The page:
The calculus applets are all based on the Web Components for Mathematics library and developed with the Java programming language. A typical applet, for graphing a function, appears below.
Try the following:
Function Syntax: The syntax for the definition of a function is very similar to that found on common graphing calculators. Binary operators such as + (addition), - (subtraction), * (multiplication), / (division), and ^ (exponentiation) follow the standard rules for precedence. Operators at equal levels are performed left to right, and grouping parentheses are also supported. The following are the symbols and operations allowed in a function definition.
|+, -, *, /||The standard arithmetic binary operators.
Multiplication is implied if the * is left out (e.g., 2*x and 2x are
equivalent, but note that 2*3 is not the same as 23). Example:
The – sign can also be used as negation, as in – ( x + 2 ). Use parentheses when an exponent has a - sign, as in e^(-1).
|( )||Parentheses are used for grouping and also to delimit the arguments to a function. Examples: (x-2)/3 and sin(x)|
|x||The independent variable used in all function definitions (some applets support other variables, as noted on those pages)|
|^||Exponentiation binary operator. If the exponent is not an integer, the program checks whether it is a rational number. If the reduced denominator is even, or if the program cannot determine that the exponent is rational, then only the non-negative part of the domain is graphed. If it is rational and the reduced denominator is odd, then the negative part of the domain is also graphed. For example, x^(1/3) will graph a domain of all reals, while x^(pi) will only use non-negative reals.|
|!||Factorial, as in x !|
|e, pi||Built-in constants.|
Built-in Functions: The following built-in functions are provided:
|arccos(x)||Inverse cosine (radians)|
|arcsin(x)||Inverse sine (radians)|
|arctan(x)||Inverse tangent (radians)|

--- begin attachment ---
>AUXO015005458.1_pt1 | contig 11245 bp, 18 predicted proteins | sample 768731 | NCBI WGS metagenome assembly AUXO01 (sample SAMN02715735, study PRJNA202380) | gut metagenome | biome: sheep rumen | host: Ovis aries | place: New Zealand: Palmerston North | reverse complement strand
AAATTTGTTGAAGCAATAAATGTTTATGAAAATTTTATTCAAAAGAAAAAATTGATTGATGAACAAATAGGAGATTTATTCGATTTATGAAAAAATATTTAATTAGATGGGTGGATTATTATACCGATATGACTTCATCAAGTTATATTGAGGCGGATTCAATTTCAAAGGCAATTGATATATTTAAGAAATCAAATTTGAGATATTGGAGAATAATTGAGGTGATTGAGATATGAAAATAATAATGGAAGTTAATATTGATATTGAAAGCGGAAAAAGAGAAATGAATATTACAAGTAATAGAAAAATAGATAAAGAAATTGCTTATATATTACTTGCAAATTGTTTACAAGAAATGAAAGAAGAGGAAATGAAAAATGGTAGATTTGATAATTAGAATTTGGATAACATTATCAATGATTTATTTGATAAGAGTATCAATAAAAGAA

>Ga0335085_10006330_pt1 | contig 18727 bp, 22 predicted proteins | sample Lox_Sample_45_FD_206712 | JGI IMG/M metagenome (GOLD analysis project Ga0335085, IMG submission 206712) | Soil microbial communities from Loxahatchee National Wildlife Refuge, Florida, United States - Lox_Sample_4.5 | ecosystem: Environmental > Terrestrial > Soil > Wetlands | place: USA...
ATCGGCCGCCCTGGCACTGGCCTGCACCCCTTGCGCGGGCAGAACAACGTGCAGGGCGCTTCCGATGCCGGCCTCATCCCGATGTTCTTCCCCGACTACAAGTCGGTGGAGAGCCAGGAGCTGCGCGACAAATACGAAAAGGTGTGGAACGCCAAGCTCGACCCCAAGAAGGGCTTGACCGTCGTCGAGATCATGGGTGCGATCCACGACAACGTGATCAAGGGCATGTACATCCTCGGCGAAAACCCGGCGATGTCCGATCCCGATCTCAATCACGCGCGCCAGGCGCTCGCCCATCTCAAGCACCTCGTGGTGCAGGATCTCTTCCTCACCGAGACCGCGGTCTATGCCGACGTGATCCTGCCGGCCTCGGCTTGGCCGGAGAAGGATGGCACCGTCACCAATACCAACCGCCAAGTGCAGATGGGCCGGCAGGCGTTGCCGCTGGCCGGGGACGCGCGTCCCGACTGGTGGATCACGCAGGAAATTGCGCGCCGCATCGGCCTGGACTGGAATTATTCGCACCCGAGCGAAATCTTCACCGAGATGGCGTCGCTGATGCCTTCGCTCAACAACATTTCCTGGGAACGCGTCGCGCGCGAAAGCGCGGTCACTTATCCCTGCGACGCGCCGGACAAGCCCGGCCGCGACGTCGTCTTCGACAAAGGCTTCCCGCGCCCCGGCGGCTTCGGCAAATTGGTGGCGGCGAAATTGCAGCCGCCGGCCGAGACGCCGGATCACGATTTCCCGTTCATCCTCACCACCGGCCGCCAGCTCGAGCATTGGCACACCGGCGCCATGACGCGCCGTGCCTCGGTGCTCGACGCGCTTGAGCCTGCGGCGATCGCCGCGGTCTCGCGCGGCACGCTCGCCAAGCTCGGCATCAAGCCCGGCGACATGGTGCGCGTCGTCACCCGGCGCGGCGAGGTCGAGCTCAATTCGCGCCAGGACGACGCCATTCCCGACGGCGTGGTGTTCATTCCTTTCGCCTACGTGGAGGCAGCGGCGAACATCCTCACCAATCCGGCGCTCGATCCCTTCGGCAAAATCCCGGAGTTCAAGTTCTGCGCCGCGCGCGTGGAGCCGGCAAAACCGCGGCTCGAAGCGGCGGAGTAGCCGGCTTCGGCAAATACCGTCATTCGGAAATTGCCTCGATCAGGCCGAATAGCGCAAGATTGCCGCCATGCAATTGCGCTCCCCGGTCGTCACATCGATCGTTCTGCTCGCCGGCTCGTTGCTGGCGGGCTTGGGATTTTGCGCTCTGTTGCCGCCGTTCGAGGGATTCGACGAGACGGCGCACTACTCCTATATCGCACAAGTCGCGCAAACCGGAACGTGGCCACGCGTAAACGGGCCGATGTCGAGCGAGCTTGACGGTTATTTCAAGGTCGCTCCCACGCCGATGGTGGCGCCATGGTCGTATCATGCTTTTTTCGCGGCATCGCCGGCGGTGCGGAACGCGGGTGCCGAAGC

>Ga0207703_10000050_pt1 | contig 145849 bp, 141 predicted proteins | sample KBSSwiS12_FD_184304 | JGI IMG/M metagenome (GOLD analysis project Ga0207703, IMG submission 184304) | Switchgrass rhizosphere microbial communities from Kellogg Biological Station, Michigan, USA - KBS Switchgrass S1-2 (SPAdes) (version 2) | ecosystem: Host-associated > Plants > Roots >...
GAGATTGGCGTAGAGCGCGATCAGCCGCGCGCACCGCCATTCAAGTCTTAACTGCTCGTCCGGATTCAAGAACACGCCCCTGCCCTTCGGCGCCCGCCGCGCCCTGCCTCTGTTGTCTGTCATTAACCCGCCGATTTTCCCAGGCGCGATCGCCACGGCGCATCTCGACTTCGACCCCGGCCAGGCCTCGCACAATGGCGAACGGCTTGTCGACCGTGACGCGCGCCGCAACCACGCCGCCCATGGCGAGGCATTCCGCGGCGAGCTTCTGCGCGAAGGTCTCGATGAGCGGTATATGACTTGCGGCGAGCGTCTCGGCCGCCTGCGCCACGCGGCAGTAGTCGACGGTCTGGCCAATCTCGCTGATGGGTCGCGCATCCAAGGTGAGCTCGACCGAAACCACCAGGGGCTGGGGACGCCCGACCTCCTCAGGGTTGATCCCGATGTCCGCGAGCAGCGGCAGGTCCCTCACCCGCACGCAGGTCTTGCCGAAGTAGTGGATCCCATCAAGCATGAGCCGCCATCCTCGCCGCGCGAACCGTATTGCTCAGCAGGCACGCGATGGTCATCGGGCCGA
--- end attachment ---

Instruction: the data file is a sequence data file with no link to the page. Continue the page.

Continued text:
|ceiling(x)||The smallest (closest to negative infinity) real value that is greater than or equal to x and is equal to a mathematical integer.|
|exp(x)||Exponential function (i.e., e^x)|
|floor(x)||The largest (closest to positive infinity) real value that is less than or equal to x and is equal to a mathematical integer.|
|ln(x)||Natural logarithm (base e)|
|log2(x)||Base 2 logarithm|
|log10(x)||Common logarithm (base 10)|
|round(x)||The closest integer to x|
|trunc(x)||Drop any digits after the decimal point|
Piecewise Functions: In addition, a special syntax is provided for conditional expressions, which enables you to graph piecewise functions. A conditional expression is an expression using the ? operator. An example is ((x > 0)? x : -x) which says: “if x is greater than 0, then the value is x, otherwise it is – x.” The part before the ? is the condition and compares two quantities using one of the comparison operators =, >, <, >=, <=, or <> (not equal). You can also write more complex expressions using & (the AND binary operator), | (the OR binary operator), and ~ (the NOT unary operator). The part between the ? and the : is the value if the condition is true and can be any valid expression (even another conditional expression). The part after the : is the value if the condition is false. Note that the parentheses surrounding the conditional expression are not required, but are recommended if the conditional expression is part of a larger expression. The false part (after the :) is optional. If it is not present, then when the condition is false the expression evaluates to “not a number,” which will cause nothing to be graphed for that domain value.
Background: These applets are built using the Web Components for Mathematics(WCM) library and the Java programming language. More information on WCM can be found at http://webcompmath.sourceforge.net/
This work by Thomas S. Downey is licensed under a Creative Commons Attribution 3.0 License.